Paul says in Romans 10:3 that the Israelites were ignorant of God's righteousness. How is that possible? They received the Ten Commandments from Moses. They had whole books in the Torah dedicated to God's requirements for righteous living. They had a huge Temple smack dab in the middle of Jerusalem where they believed God resided in the Holy of Holies. How then were they ignorant of those laws? Is it possible they had forsaken the commandment written only for them, that they MUST read their Torah and obey it (Leviticus 18:4-5; Deuteronomy 11:19)? Did they, like many Christians today, simply stop investing the time in reading God's Word?
What happens when we stop reading the Bible? A shift in our thinking occurs and we forget that we serve a righteous and holy God. Our attitudes change and before we know it, we are agreeing with the world. Paul explains it this way: "Since they did not know the righteousness of God and sought to establish their own, they did not submit to God’s righteousness" (Romans 10:3). In other words, they did whatever felt right to them. They developed their own sense of righteousness. And like today, right became wrong and wrong became right, all because they stopped reading the Torah and submitting to God's righteousness.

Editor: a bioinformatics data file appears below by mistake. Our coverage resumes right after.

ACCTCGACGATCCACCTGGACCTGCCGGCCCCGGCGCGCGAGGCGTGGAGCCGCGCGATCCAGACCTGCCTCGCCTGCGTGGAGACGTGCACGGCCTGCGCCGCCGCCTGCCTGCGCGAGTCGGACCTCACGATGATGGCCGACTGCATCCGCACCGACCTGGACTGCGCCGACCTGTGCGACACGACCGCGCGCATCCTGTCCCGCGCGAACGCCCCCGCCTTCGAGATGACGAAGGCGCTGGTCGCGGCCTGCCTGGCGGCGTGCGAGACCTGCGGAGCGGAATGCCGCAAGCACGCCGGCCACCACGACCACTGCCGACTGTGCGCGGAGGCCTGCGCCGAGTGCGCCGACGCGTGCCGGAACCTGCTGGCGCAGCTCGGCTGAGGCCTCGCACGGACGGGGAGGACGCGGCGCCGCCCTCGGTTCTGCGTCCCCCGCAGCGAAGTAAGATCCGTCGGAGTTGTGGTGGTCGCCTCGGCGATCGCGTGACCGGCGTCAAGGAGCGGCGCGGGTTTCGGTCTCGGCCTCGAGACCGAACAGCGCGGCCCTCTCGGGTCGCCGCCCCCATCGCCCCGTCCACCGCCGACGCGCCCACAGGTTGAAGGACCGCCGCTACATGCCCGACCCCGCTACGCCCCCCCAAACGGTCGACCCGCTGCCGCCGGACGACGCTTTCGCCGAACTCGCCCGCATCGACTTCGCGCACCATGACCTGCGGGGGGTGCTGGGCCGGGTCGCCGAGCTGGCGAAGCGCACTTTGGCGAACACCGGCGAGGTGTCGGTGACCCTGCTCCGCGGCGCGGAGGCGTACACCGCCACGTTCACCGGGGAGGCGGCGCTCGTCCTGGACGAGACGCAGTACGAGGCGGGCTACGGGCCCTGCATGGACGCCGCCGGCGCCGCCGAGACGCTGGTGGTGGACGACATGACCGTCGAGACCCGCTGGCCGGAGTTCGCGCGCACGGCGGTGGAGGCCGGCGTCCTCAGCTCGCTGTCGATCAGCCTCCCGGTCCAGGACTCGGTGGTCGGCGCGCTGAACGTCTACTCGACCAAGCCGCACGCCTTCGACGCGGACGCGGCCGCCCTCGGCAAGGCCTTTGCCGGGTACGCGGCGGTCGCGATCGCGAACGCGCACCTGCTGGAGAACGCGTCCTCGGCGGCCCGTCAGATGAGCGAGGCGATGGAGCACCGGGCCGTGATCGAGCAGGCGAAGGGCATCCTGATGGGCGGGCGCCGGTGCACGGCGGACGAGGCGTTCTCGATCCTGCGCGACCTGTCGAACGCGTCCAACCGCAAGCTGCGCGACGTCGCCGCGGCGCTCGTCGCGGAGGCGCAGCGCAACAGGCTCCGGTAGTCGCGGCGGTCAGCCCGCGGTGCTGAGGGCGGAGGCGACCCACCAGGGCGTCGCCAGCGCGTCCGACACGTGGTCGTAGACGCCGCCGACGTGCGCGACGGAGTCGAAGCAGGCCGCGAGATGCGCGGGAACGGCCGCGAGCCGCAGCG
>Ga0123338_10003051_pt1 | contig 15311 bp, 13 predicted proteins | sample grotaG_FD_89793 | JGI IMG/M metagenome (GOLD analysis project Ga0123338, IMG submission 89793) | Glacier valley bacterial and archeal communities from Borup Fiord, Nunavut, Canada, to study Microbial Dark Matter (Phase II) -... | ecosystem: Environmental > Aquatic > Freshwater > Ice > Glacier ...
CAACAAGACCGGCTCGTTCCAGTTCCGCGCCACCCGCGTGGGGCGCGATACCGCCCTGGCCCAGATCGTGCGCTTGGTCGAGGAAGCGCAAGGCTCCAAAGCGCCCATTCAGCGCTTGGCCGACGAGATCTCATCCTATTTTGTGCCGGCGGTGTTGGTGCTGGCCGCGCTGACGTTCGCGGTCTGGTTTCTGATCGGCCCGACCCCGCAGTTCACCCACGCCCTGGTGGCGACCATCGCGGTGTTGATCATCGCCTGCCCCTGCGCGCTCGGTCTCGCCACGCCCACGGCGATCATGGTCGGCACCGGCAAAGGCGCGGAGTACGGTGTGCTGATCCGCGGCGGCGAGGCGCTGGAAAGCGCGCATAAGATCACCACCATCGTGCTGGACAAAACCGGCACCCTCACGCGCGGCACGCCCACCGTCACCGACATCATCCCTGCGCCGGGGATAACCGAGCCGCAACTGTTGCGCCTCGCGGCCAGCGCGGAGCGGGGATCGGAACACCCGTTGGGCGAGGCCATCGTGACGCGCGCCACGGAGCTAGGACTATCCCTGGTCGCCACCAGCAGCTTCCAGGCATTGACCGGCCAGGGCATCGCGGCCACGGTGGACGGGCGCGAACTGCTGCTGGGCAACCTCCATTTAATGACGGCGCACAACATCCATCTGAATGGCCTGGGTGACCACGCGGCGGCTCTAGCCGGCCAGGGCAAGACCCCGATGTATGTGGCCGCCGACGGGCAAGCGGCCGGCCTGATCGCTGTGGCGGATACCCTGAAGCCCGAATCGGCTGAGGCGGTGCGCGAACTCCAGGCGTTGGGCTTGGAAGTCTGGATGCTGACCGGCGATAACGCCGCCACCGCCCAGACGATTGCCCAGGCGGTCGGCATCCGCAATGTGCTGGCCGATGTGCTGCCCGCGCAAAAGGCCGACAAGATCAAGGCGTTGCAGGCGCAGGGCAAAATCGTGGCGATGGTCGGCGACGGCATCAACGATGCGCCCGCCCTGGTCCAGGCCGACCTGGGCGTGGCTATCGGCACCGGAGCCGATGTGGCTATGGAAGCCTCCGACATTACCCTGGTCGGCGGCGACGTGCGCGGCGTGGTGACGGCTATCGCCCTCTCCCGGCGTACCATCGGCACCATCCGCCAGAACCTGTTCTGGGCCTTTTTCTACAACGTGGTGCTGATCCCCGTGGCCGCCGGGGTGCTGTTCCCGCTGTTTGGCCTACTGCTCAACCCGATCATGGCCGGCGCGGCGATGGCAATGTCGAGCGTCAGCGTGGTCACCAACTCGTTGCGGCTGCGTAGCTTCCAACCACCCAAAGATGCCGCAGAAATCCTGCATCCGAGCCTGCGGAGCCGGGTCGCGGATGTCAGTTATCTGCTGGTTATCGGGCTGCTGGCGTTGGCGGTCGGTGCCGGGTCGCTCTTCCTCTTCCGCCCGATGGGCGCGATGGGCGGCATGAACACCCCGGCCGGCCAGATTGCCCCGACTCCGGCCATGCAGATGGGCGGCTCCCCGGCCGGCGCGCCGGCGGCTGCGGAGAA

Before the Law was given, the Jews had no sense of right and wrong. They were like wild children. God literally had to spell right and wrong out for them in the Ten Commandments and in the Levitical Laws that followed. Unfortunately, as Romans 10:3 suggests, not all of them submitted to God's plan of righteousness. In fact, the Jews are the only people or nation in the world who have been called by God to actively study the Torah. By not doing so however, many miss the blessing God intended for them. So He created a new way to attain righteousness.